When two giants of cinema meet, it is bound to sparkle. If the two meet through the lens of a camera, there is bound to be masterly moments. The other day, Girish Kasaravalli and Adoor Gopalakrishnan met in Thiruvananthapuram.
Kasaravalli -- one of the giants of India's parallel cinema who made his debut feature in Kannada, Ghatashraddha in 1977, and followed it up with movies like Tabarana Kathe, Thaayi Saheba and Dweepa among others -- has just begun to shoot his documentary on Gopalakrishnan.
Read: Book Review: Adoor Gopalakrishnan: A Life in Cinema
Adoor, one of the pioneers of the New Indian Wave whose first creation, Swayamvaram (in Malayalam), stormed Kerala's conservative citadel in 1972, has authored 10 more features, all in Malayalam. Some of his classics include Elippathayam, Kathapurushan, Vidheyan and Mathilukal.
Kasaravalli says that he plans to complete the Doordarshan-sponsored documentary in three schedules, and hopefully before the end of this year.
Last month, when Girish and Adoor met, they visited places like Adikad (where Elippathayam was filmed), Adoor (where Kathapurushan was made) and Ambalapuzha (the scene of Naalu Pennungal). All these are in Kerala.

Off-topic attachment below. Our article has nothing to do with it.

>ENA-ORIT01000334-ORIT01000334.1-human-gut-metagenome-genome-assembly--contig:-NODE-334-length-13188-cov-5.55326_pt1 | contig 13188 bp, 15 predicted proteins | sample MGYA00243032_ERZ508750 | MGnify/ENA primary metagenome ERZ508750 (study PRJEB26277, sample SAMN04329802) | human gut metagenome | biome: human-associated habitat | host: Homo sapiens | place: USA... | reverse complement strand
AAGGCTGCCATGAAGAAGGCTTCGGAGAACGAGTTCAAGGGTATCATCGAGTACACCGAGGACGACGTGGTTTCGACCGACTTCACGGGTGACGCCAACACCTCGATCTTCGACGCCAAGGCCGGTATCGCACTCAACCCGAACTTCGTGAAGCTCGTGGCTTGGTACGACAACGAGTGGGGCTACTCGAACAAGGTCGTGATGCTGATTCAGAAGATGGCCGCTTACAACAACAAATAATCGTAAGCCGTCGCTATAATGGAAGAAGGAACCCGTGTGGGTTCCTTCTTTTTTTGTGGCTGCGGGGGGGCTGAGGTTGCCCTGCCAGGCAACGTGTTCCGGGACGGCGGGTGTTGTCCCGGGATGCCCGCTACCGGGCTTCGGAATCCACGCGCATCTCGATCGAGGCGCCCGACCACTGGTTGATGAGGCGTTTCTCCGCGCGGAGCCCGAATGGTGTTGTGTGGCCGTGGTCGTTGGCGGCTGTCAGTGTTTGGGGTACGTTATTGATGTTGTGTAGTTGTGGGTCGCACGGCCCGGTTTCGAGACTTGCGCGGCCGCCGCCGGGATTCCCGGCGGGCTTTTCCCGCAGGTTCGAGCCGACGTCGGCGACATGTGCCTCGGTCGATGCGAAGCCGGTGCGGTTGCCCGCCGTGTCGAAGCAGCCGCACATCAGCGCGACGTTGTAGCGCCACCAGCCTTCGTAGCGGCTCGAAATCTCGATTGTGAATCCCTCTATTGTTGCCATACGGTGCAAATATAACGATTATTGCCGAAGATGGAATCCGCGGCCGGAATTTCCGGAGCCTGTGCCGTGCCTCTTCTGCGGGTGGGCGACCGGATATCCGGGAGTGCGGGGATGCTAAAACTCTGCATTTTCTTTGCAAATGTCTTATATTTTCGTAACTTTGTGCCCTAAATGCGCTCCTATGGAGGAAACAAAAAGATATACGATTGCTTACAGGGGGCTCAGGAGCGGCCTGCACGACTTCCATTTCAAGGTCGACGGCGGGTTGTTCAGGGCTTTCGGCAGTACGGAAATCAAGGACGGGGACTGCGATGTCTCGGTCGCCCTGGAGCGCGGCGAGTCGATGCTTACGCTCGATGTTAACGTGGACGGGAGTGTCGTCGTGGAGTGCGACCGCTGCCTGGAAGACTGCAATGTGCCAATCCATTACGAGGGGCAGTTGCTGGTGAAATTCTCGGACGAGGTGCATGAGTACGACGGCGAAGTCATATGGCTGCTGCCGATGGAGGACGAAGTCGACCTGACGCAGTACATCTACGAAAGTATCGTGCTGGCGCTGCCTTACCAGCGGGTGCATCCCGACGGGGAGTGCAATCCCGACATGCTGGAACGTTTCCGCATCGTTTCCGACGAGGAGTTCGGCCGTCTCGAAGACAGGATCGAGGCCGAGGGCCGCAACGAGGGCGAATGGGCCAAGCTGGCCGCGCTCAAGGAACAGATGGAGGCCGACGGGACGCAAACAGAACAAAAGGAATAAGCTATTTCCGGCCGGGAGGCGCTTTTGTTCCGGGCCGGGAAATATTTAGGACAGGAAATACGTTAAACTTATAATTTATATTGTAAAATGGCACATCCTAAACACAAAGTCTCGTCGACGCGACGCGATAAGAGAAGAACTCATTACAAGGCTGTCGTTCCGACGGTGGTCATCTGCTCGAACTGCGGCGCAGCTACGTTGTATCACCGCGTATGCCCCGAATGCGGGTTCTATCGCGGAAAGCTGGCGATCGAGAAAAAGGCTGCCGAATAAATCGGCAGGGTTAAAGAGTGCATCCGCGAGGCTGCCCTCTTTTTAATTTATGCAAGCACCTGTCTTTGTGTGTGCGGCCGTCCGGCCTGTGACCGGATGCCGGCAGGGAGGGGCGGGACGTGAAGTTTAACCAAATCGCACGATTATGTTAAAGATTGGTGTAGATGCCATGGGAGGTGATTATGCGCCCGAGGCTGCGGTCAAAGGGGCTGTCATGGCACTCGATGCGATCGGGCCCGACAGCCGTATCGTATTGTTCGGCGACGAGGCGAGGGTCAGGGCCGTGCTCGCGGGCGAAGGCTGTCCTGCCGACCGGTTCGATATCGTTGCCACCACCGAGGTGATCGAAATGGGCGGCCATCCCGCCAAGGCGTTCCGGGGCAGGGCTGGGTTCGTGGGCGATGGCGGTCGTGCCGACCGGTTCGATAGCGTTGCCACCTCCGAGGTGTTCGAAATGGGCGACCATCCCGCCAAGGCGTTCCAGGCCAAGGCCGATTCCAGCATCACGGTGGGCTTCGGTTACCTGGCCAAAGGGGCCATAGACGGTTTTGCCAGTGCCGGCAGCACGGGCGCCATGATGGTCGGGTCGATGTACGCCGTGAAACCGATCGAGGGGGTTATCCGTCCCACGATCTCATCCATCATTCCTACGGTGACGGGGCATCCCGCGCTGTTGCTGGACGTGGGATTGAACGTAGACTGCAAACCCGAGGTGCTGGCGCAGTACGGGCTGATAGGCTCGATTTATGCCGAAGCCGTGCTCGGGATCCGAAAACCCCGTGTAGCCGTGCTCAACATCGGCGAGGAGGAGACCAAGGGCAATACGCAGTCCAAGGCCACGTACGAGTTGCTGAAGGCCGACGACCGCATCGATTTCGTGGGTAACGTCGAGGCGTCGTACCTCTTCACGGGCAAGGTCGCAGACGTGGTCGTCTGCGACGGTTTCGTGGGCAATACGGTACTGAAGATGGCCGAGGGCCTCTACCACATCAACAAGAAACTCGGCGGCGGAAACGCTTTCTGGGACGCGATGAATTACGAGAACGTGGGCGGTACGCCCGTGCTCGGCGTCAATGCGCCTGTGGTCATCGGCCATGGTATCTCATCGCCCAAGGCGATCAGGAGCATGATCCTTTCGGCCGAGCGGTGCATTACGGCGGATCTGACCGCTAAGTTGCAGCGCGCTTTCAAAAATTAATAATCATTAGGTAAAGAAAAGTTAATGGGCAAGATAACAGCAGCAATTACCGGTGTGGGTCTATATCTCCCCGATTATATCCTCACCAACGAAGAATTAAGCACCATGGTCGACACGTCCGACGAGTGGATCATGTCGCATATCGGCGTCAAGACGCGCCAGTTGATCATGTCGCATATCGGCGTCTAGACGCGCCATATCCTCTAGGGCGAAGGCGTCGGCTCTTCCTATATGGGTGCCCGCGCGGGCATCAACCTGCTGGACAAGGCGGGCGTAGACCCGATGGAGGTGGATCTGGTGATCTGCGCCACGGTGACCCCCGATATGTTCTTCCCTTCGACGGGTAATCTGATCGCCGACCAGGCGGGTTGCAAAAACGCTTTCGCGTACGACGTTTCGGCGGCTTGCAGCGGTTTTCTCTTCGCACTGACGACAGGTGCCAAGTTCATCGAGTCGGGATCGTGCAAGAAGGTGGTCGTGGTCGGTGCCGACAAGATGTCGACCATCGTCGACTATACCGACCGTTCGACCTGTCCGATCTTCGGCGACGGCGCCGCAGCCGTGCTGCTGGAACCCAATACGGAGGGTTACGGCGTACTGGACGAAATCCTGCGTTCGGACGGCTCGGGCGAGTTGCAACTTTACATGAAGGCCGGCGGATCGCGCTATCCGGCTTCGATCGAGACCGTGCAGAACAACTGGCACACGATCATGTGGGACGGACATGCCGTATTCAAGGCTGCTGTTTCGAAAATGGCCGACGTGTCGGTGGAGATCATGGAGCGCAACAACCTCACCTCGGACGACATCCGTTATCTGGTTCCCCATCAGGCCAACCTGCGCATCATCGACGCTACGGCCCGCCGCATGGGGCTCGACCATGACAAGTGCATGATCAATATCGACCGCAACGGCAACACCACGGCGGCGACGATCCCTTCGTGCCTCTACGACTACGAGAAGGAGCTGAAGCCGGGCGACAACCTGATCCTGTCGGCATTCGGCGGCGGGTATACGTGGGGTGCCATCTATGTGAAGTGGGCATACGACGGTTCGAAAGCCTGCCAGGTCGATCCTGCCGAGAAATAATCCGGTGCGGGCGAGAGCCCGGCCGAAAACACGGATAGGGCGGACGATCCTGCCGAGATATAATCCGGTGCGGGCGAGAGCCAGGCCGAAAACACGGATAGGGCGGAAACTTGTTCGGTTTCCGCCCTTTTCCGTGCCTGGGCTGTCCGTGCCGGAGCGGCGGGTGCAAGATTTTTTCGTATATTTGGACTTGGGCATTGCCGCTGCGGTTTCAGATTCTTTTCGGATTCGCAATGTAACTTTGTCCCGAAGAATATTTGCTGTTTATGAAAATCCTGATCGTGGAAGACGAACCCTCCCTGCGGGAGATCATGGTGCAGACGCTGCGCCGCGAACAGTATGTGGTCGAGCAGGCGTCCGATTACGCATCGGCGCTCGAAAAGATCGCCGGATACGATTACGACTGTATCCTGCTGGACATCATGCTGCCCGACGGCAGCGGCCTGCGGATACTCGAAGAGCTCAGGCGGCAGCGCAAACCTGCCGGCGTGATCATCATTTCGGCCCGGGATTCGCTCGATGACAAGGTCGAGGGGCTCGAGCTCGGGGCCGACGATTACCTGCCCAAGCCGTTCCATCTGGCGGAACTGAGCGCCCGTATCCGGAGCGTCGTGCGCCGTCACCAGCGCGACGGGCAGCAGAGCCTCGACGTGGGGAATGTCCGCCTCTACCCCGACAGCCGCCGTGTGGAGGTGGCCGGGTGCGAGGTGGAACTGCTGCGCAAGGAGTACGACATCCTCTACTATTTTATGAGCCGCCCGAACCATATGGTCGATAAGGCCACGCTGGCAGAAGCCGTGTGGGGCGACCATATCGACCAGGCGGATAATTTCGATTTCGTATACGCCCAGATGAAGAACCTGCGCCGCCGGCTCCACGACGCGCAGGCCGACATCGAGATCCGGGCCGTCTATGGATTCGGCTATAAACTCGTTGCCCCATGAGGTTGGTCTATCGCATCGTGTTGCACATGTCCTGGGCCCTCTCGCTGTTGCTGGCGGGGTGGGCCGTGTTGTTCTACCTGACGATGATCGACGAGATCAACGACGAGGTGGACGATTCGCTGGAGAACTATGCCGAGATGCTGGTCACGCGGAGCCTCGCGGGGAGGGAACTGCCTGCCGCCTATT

Elippathayam, or The Rat-Trap, is one of the finest works on Kerala's dying feudalism and we see this in all its transparency through the lead character, Unni, with his debauch ways, cowardice and general disdain to the world around him. The movie was screened at Cannes in 1982. And Mrinal Sen who was on the main jury that year, said that had Elippathayam been in competition, he would have certainly voted for it.
Read: Our films were in reaction to the mainstream: Girish Kasaravalli
Kathapurushan is the most autobiographical of all Adoor's films. It was shot in Medayil, the house in Pallickal, Adoor district, where Gopalakrishnan was born and spent much of his childhood. It was a majestic two-storey structure which in the 1940s was such a rarity that passers-by would stop to stare. Kasaravalli and Gopalakrishnan had a session there.
Kathapurushan and Elippathayam -- as well as Vidheyan -- are all powerful documentation of the changing social order in Kerala that Gopalakrishnan himself witnessed. We see how Unni in Elippathayam degenerates, because he refuses to move with time. We see how Veluchar, the man servant in Kathapurushan, disappears -- taking along with him the last vestiges of feudalism.
We also see how the rich, arrogant and cruel landlord in Vidheyan is eventually humiliated and destroyed. In the end, he has to eat and rub shoulders with the servant he had all along ill-treated.
Finally, Kasaravalli's road trip with Gopalakrishnan took him to Ambalapuzha, where Naalu Pennungal was shot. Ambalapuzha is part of the Allepey district with its picturesque lakes and backwater, a great spot for houseboat tourism. One of the segments in the work had Nandita Das.